HOPE MILLS, N.C. (WNCN) – A man is dead after an amoeba went up his nose and caused a fatal brain infection after he swam at a Cumberland County lake, health officials said.
The man became ill after he swam at Fantasy Lake Water Park in Hope Mills on July 22, the North Carolina Department of Health and Human Services said.
The swimmer has been identified as Eddie Gray, of Colfax.
Naegleria fowleri, referred to as the brain-eating amoeba, entered Gray’s body through his nose and caused the fatal brain infection – primary amebic meningoencephalitis, health officials said.
“PAM is difficult to detect because the disease progresses rapidly so that diagnosis is usually made after death,” the Centers for Disease Control and Prevention states.
People die usually within 18 days of developing the infection as it destroys brain tissue causing brain swelling.
Naegleria fowleri is naturally present in warm water and does not pose a risk if swallowed.
It only poses a risk if it enters the body through the nose.
“Our sympathies are with the family and loved ones,” said State Epidemiologist Zack Moore, M.D. “People should be aware that this organism is present in warm freshwater lakes, rivers and hot springs across North Carolina, so be mindful as you swim or enjoy water sports.”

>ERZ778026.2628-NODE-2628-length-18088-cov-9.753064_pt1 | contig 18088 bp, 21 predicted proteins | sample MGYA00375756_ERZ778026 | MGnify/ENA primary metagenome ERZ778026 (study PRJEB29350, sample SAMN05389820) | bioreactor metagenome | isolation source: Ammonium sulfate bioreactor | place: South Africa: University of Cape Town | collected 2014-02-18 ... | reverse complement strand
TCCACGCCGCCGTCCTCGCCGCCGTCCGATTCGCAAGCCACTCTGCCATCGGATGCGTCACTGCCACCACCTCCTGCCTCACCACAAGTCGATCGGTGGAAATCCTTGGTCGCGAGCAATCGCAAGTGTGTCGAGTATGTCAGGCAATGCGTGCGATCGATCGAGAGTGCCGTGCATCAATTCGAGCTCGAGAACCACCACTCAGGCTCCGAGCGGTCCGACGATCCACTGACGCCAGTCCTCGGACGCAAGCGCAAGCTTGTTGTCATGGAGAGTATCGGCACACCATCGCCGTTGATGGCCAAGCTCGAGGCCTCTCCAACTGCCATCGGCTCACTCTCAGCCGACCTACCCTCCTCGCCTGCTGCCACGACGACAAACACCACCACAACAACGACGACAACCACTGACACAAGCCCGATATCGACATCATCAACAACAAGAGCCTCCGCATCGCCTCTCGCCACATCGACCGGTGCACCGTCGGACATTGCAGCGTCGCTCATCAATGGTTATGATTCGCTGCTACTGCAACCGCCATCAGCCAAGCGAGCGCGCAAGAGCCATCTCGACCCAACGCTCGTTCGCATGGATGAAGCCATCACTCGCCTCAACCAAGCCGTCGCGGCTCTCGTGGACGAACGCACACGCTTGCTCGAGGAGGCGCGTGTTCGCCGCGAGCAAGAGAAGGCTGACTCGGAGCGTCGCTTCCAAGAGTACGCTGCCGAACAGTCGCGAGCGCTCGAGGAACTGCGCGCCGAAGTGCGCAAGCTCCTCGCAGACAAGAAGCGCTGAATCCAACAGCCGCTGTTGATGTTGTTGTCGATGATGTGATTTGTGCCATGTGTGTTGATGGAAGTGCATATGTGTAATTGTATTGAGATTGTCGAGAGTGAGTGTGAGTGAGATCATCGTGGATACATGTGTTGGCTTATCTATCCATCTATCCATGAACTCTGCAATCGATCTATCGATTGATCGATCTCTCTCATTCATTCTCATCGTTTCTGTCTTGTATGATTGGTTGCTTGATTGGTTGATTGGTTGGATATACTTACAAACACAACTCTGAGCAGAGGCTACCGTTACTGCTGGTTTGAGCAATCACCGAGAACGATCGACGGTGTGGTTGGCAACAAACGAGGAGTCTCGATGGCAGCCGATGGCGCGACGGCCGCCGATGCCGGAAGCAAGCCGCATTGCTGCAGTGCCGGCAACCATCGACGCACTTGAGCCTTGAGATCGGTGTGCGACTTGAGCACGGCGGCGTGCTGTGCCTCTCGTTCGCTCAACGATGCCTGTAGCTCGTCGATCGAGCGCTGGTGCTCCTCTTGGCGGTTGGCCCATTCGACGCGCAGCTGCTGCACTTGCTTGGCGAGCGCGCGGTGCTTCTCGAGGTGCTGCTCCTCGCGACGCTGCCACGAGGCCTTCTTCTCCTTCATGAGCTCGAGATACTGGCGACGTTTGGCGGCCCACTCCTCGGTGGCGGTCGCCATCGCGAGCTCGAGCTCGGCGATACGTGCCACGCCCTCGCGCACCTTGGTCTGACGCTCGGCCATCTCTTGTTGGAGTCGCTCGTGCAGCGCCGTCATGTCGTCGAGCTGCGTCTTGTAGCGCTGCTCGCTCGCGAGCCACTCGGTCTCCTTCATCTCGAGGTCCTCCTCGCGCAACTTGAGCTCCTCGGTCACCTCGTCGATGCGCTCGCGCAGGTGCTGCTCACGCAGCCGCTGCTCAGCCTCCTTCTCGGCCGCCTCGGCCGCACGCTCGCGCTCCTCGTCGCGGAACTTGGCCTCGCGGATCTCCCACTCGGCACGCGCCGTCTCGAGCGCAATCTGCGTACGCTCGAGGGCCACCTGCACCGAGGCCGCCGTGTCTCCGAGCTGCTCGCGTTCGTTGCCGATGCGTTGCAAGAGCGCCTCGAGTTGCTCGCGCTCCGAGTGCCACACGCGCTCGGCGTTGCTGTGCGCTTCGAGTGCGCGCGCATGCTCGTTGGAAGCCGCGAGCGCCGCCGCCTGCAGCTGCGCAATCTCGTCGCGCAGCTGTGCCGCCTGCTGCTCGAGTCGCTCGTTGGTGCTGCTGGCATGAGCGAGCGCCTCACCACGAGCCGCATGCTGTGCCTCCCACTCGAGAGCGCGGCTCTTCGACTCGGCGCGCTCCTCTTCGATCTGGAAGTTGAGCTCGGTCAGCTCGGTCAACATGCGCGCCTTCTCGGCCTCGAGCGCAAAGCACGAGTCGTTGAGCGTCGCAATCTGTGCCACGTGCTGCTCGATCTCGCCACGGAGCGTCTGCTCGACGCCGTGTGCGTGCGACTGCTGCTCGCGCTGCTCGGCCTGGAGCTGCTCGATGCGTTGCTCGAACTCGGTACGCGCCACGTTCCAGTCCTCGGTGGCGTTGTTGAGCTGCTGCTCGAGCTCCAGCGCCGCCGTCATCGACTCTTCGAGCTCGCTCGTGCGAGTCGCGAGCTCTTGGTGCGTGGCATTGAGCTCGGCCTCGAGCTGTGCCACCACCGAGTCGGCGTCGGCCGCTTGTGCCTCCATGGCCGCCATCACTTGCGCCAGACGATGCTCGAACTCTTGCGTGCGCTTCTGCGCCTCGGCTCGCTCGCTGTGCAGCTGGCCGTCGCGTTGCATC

Symptoms after contracting the amoeba include severe headache, fever, nausea and vomiting and progress to a stiff neck, seizures and coma.
Between 1962 and 2018, there have only been 145 known infections from Naegleria fowleri in the U.S.
There is no way to eliminate the amoeba from freshwater lakes.
Health officials said to help prevent the amoeba from entering your nose:
- Limit the amount of water going up your nose. Hold your nose shut, use nose clips or keep your head above water when taking part in warm freshwater-related activities.
- Avoid water-related activities in warm freshwater during periods of high water temperature and low water levels.
- Avoid digging in or stirring up the sediment while taking part in water-related activities in shallow, warm freshwater areas.